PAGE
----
Rocketing out of the final notes of “Black Mountain Side” like a pissed off laser beam, “Communication Breakdown” was not just a 2:30 shot of finely amplified adrenalin but also an anomaly in Led Zeppelin history: it’s probably the only song where John Bonham couldn’t figure out what to do.
I didn’t even realize it until a couple of years ago, but on the verses, Bonham is playing against the energy of the song. Jimmy Page, Robert Plant & John Paul Jones are all hopping a supersonic rocket ship to the moon, and with every single beat, Bonham is trying to keep it anchored to Earth. It’s a very weird drum part.
And even weirder, it’s not so far off from what Bill Ward would end up doing a year later on it’s evil twin, “Paranoid.” And it’s not like either one of them couldn’t play fast ones, as Bonham killed on “Achilles Last Stand” an so did Ward on “Symptom of the Universe.”
But of course, none of that mattered, because “Communication Breakdown” was another twisted attempt at a pop song, though it was never released as such, except as the b-side of “Good Times, Bad Times.” That said, it balanced the aggressive attack with completely catchy chorus, featuring an army of overdubbed Robert Plants singing over a modified Chuck Berry riff.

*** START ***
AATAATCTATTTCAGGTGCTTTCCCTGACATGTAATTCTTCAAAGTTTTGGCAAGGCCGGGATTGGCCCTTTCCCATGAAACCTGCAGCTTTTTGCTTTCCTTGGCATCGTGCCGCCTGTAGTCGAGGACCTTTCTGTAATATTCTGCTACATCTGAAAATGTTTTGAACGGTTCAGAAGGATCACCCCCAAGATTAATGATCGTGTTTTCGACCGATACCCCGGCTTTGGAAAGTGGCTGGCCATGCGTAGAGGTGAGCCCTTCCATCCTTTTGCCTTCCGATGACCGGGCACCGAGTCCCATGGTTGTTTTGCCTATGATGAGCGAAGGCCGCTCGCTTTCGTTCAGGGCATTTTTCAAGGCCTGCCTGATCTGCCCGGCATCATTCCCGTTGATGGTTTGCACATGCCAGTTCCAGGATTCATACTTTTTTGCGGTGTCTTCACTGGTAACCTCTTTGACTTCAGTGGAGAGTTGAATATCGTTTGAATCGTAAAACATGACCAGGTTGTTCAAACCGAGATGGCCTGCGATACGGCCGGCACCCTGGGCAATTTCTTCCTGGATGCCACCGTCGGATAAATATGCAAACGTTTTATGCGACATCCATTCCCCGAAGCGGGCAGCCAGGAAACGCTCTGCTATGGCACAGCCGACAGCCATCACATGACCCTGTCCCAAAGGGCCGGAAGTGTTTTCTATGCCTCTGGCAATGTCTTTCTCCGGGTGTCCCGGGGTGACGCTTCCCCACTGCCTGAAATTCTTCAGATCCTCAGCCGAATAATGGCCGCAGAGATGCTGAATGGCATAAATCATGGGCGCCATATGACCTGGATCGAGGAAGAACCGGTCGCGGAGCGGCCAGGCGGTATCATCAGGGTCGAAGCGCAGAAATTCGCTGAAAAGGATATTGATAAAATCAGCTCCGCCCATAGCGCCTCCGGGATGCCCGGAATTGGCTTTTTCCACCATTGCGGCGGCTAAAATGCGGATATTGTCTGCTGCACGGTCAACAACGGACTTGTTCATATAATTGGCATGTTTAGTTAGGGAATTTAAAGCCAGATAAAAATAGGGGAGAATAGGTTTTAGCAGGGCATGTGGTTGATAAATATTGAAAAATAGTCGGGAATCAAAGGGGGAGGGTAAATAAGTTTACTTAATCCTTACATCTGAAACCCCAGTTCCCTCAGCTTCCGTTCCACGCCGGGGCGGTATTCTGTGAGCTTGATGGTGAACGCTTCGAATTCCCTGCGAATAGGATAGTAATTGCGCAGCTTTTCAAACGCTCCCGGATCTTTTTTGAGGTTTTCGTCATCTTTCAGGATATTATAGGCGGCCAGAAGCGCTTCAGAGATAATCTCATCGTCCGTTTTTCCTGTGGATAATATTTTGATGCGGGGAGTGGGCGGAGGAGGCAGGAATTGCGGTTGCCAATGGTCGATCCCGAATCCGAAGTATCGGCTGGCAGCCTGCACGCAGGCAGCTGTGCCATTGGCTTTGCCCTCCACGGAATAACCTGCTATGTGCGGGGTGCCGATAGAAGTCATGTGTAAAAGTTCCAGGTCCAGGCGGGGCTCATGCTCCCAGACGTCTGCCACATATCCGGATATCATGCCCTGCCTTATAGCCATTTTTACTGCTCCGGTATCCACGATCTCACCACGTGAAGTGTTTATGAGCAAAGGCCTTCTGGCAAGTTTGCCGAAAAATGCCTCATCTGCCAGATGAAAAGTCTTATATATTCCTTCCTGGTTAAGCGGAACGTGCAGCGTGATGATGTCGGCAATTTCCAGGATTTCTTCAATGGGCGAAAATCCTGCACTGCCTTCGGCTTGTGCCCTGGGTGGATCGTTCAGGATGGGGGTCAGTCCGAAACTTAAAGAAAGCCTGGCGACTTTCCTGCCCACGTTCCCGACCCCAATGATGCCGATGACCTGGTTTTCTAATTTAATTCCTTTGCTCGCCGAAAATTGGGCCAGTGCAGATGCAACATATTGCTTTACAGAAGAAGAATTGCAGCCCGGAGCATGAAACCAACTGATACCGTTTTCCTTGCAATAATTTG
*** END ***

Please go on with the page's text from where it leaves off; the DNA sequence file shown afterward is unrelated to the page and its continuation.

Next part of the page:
Communication breakdown, it’s always the same
I’m having a nervous breakdown, drive me insane!
And then of course, after the second chorus, Led Zeppelin quite literally caught lighting in a bottle as the whole song comes to a stop and a reverse-echoed Robert Plant comes swooping with a long “Ooooooooooooooooooooooooooooohhhhh, SUCK!” and Jimmy Page uncorks a solo that sounds like a army of hornets wielding power drills aimed directly at your heart.
As the solo skitters between speakers trying to find a place to roost, the better to drill you with, eventually the chorus comes back in, but not even that can stop Page’s guitar, not until the solo swirls right out of the speakers, narrowly missing you while making a hole in your wall while disappearing from view. Hope nobody was standing on the other side!
Meanwhile the rest of Led Zeppelin are just chanting “communication breakdown” as Robert Plant screams at the top of his register about wanting to be loved all night, and the whole thing is just utter glorious chaos that eventually fades out into oblivion.
It was the teenage love angst so wonderfully expressed in a song “Communication Breakdown” that’s made Led Zeppelin an album that’s resonated with successive generations of newly-hormoned teenagers.
And I know that “Communication Breakdown” wasn’t punk rock, but like the aforementioned “Paranoid” and Queen’s seemingly forgotten “Modern Times Rock ‘n’ Roll,” it also kinda was in the way that it crystallized pure energy over a speed-freak riff in much the same way The Stooges and the MC5 were doing.
“Communication Breakdown” performed live
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